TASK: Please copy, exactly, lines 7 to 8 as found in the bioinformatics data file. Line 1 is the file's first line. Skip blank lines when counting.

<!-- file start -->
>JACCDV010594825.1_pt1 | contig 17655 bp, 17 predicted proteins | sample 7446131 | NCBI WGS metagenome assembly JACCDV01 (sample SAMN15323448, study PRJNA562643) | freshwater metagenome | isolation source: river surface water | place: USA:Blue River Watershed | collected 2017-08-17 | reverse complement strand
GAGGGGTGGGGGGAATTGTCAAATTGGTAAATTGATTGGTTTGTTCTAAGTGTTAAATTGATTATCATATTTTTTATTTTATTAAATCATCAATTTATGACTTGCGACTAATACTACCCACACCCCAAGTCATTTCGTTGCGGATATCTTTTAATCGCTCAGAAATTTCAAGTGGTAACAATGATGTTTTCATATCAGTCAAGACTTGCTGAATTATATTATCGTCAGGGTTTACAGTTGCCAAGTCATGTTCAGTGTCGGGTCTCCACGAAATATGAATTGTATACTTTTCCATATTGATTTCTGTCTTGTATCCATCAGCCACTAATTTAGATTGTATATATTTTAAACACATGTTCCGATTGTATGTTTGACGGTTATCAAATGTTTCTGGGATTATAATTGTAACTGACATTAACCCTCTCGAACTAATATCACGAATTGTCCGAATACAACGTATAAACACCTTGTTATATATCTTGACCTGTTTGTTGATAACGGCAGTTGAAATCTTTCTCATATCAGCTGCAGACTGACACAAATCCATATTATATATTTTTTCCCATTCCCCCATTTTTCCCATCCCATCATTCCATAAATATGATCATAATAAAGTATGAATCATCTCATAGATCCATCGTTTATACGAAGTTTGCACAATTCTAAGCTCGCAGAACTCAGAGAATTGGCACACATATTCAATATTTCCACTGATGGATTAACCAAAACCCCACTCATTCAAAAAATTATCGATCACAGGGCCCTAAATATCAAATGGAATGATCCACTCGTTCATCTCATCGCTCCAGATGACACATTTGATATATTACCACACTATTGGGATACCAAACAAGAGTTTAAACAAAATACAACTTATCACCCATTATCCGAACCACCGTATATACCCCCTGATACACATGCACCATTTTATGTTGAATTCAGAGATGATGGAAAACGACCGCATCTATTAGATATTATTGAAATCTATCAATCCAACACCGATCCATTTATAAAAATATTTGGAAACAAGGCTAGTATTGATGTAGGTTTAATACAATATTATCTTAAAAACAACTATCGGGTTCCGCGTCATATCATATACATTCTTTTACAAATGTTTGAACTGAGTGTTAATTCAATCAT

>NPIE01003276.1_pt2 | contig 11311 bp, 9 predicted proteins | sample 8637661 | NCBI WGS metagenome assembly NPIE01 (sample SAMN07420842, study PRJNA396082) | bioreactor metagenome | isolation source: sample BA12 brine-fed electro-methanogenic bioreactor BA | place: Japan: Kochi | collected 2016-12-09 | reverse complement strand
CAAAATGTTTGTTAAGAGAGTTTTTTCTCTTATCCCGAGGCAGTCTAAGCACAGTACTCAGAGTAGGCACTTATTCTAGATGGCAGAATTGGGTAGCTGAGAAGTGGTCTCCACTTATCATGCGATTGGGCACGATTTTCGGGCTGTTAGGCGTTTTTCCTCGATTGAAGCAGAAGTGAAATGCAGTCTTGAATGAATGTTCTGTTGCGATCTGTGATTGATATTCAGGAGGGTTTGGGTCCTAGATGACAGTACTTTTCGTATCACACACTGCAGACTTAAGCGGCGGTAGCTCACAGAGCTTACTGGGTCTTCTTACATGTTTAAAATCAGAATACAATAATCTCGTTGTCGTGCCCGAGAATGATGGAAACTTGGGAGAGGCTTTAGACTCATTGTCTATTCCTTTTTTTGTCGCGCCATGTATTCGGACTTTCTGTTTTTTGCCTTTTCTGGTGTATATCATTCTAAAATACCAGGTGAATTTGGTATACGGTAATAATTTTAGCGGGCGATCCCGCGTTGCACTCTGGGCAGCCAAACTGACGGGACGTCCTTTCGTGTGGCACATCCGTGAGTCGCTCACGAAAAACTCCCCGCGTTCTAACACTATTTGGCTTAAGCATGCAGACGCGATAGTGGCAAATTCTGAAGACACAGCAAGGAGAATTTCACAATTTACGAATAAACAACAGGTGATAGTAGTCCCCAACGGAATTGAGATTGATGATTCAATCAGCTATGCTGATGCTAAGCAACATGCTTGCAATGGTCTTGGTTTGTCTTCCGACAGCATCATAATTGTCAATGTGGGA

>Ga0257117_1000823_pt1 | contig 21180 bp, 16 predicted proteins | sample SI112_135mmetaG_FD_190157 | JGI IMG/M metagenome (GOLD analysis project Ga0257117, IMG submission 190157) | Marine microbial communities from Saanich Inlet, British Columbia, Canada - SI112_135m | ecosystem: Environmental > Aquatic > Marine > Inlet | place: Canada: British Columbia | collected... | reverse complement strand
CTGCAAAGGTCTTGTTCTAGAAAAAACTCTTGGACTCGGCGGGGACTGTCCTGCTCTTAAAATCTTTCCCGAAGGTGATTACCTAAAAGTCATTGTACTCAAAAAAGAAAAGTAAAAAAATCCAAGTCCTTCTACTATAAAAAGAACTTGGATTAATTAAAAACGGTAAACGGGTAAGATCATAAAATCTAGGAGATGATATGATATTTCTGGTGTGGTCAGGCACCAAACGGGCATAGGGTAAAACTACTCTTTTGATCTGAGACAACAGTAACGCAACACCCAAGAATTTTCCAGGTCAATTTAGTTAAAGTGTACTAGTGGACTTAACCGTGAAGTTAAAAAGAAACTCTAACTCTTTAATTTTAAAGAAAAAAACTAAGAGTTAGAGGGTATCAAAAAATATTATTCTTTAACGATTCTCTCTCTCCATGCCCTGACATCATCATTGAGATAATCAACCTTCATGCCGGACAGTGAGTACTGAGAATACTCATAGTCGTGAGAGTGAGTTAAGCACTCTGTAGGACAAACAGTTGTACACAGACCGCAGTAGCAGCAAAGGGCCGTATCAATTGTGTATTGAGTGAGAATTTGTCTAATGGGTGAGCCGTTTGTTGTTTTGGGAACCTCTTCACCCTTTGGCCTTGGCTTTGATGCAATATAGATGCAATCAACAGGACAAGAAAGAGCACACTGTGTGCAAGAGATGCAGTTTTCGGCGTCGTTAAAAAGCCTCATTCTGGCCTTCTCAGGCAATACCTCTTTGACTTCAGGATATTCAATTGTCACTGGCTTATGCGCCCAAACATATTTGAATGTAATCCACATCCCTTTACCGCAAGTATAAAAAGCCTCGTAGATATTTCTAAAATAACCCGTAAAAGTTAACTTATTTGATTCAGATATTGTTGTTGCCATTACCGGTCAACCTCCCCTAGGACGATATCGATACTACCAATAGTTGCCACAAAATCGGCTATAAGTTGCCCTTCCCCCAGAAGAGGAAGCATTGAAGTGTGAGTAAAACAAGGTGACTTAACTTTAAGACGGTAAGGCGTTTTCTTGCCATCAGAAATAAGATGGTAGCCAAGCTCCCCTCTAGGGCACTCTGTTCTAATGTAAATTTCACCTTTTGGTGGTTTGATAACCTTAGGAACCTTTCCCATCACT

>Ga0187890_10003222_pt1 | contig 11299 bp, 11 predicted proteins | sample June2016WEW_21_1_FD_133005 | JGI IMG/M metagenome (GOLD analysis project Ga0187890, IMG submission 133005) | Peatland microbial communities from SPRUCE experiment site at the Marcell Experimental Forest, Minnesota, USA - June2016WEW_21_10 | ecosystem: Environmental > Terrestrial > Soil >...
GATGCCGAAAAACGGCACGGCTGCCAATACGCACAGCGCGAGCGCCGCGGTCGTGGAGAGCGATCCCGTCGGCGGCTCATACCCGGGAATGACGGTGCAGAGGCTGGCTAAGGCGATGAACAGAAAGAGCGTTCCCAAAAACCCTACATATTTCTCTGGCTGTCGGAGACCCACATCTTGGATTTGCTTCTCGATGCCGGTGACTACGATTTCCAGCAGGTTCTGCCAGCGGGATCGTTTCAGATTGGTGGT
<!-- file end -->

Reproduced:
>Ga0187890_10003222_pt1 | contig 11299 bp, 11 predicted proteins | sample June2016WEW_21_1_FD_133005 | JGI IMG/M metagenome (GOLD analysis project Ga0187890, IMG submission 133005) | Peatland microbial communities from SPRUCE experiment site at the Marcell Experimental Forest, Minnesota, USA - June2016WEW_21_10 | ecosystem: Environmental > Terrestrial > Soil >...
GATGCCGAAAAACGGCACGGCTGCCAATACGCACAGCGCGAGCGCCGCGGTCGTGGAGAGCGATCCCGTCGGCGGCTCATACCCGGGAATGACGGTGCAGAGGCTGGCTAAGGCGATGAACAGAAAGAGCGTTCCCAAAAACCCTACATATTTCTCTGGCTGTCGGAGACCCACATCTTGGATTTGCTTCTCGATGCCGGTGACTACGATTTCCAGCAGGTTCTGCCAGCGGGATCGTTTCAGATTGGTGGT